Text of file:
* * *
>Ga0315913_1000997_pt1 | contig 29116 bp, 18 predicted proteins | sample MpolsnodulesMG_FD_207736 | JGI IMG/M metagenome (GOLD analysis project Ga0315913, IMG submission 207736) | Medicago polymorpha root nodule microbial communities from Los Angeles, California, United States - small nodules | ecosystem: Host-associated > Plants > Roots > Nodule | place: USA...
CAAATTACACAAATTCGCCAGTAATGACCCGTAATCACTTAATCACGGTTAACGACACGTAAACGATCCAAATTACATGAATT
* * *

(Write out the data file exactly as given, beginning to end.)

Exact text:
>Ga0315913_1000997_pt1 | contig 29116 bp, 18 predicted proteins | sample MpolsnodulesMG_FD_207736 | JGI IMG/M metagenome (GOLD analysis project Ga0315913, IMG submission 207736) | Medicago polymorpha root nodule microbial communities from Los Angeles, California, United States - small nodules | ecosystem: Host-associated > Plants > Roots > Nodule | place: USA...
CAAATTACACAAATTCGCCAGTAATGACCCGTAATCACTTAATCACGGTTAACGACACGTAAACGATCCAAATTACATGAATT